There is even a pursuit section of the film where Cao Cao on horse is being chased down by Lu Bu. Unfortunately no Xiahou Dun or Xiahou Yuan to come to rescue as they aren’t introduced in this film. I found it crazy that Lu Bu wasn’t able to to kill Cao Cao, despite the clear advantage that Lu Bu had, and equally I found the computer animation of the horses when they were dashing across roofs a tad ridiculous and poorly done.
Dynasty Warriors is about its weapons
One thing the film really gets right is the look of the iconic weapons. Each of the warriors wield their weapons, from Liu Bei being a dual wielding swordsman, Guan Yu with his crescent blade, Zhang Fei with his cobra pike, Lu Bu with the sky halberd and Sun Ce with his tonfa. The film adds that these legendary weapons are bestowed on the warriors from some random woman in the misty forest (though I don’t think she will make an appearance in film 2).
The weapons grant the warriors the power to use various elements. Guan Yu can call upon fire, while Lu Bu can summon lightning.
The climax and the three brothers fighting the beast Lu Bu
In terms of the film’s story, it just covers the early sections of the game from the end of the Yellow Turbans to the end of the Battle at Hulao Pass (or Hulao Gate). From the games, you may remember Hua Xiong, who usually appears at Si Shui Gate, making his mark by taking out various officers by slicing the heads of 6 officers before Guan Yu comes along to do the same to him. I thought the film did this moment some justice, when the heads rolled into Yuan Shao’s headquarters one by one. It also was nice that when it came to Guan Yu’s turn, Cao Cao offered Guan Yu some hot wine only to be turned down. Guan Yu would return with the head of Hua Xiong while the wine remained warm. (I think this moment is to build to the eventual close relationship between Guan Yu and Cao Cao.)
There aren’t too many characters introduced in this film, which I think is a smart move. But I think they needed to focused on building their existing stock of characters by giving them purpose and some developments. Characters kept being flung into the film like Diao Chan, who was introduced at the 75% mark, and while I knew who she was in the grand scheme of things, I don’t think many people realize that she becomes the integral person in the fall of Dong Zhuo. I think her role in the whole film could have been left out.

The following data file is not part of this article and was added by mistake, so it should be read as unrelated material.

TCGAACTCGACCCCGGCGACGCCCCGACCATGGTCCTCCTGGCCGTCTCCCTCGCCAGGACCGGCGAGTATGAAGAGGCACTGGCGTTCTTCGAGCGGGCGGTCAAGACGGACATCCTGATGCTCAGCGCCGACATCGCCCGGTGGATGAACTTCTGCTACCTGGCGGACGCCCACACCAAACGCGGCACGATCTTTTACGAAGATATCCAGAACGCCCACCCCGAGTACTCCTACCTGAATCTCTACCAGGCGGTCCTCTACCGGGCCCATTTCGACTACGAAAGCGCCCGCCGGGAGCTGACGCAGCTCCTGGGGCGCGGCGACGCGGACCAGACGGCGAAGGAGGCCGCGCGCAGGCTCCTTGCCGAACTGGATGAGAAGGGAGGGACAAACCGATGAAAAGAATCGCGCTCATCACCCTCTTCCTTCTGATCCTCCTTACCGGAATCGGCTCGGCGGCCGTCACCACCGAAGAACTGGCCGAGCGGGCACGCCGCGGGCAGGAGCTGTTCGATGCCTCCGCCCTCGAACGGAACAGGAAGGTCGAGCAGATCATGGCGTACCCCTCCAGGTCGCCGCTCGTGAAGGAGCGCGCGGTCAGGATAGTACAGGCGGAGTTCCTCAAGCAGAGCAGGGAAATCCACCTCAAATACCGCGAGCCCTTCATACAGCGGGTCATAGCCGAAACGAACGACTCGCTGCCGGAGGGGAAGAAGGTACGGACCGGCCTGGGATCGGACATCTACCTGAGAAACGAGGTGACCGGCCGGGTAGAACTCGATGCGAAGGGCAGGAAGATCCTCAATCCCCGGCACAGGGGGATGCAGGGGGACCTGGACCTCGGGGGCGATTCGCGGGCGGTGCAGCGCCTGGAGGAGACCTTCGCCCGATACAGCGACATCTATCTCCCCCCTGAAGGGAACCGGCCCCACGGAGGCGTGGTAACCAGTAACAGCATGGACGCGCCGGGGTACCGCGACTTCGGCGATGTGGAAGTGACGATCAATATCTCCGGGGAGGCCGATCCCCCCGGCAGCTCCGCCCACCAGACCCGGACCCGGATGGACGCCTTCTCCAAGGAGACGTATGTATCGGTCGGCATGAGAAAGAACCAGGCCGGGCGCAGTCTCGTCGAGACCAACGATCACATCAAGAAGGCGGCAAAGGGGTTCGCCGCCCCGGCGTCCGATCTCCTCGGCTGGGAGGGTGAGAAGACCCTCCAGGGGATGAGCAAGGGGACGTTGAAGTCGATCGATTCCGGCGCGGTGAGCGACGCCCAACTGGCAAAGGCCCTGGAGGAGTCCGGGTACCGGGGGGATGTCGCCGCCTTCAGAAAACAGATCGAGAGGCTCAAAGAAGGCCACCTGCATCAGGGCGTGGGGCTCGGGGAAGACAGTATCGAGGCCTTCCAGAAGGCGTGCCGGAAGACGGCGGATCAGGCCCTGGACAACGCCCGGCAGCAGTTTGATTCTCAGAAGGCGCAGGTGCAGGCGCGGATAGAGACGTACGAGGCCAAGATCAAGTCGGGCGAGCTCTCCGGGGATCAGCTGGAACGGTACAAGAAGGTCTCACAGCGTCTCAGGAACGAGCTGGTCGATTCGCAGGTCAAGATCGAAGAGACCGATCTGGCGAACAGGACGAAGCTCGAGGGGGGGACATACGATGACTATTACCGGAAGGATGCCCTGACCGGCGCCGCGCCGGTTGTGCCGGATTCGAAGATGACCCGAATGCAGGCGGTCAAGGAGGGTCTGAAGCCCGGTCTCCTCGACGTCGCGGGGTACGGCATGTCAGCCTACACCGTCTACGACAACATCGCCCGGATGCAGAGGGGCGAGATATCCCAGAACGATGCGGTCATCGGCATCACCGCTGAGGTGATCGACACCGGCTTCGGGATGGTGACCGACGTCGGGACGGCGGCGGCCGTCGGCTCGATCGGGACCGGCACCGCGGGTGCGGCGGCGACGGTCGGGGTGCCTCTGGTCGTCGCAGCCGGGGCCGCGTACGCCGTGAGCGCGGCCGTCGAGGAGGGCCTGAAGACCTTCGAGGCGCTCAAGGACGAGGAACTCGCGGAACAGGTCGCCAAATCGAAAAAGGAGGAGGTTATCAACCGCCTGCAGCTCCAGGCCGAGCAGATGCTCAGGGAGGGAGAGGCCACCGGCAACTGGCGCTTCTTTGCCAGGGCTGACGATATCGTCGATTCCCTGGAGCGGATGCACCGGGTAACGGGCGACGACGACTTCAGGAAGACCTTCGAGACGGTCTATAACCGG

I also found it odd that the final battle at Hulao Pass that the director thought it would be a good idea to have the two armies standing on either side of a bridge without any battle ensuing with archers or projectiles. It seemed unnatural and weird when you consider that they are at war and are standing so close to each other.
When it came to the fight between the three brothers and the beast, Lu Bu, I would also say that the climactic battle was filled with fantastical action. While it was ‘cool’ to see the three brothers take on a brute, it seemed like there was no stakes at all on either side. Lu Bu cooly fending off attacks, while the three brothers try to take him down. (There is also an unnecessary moment when Guan Yu thinks ripping off his chest armor is a good idea…)
The film’s original language is Cantonese and it has a lot of familiar faces from Hong Kong cinema, but you can also watch it in Mandarin.
The film certainly sets itself up for more films as it ends with the Three Kingdoms is about to commence. Hulao Gate is actually a good place to start, but they should have taken a leaf from Red Cliff and focused their attention on the stakes then just ticking some boxes.
The film was definitely watchable. I didn’t get bored, but I wasn’t thinking at the end that this film is worth sharing with the world. Fans will appreciate that the film has been made, though they, like me, will have mixed feelings about its future.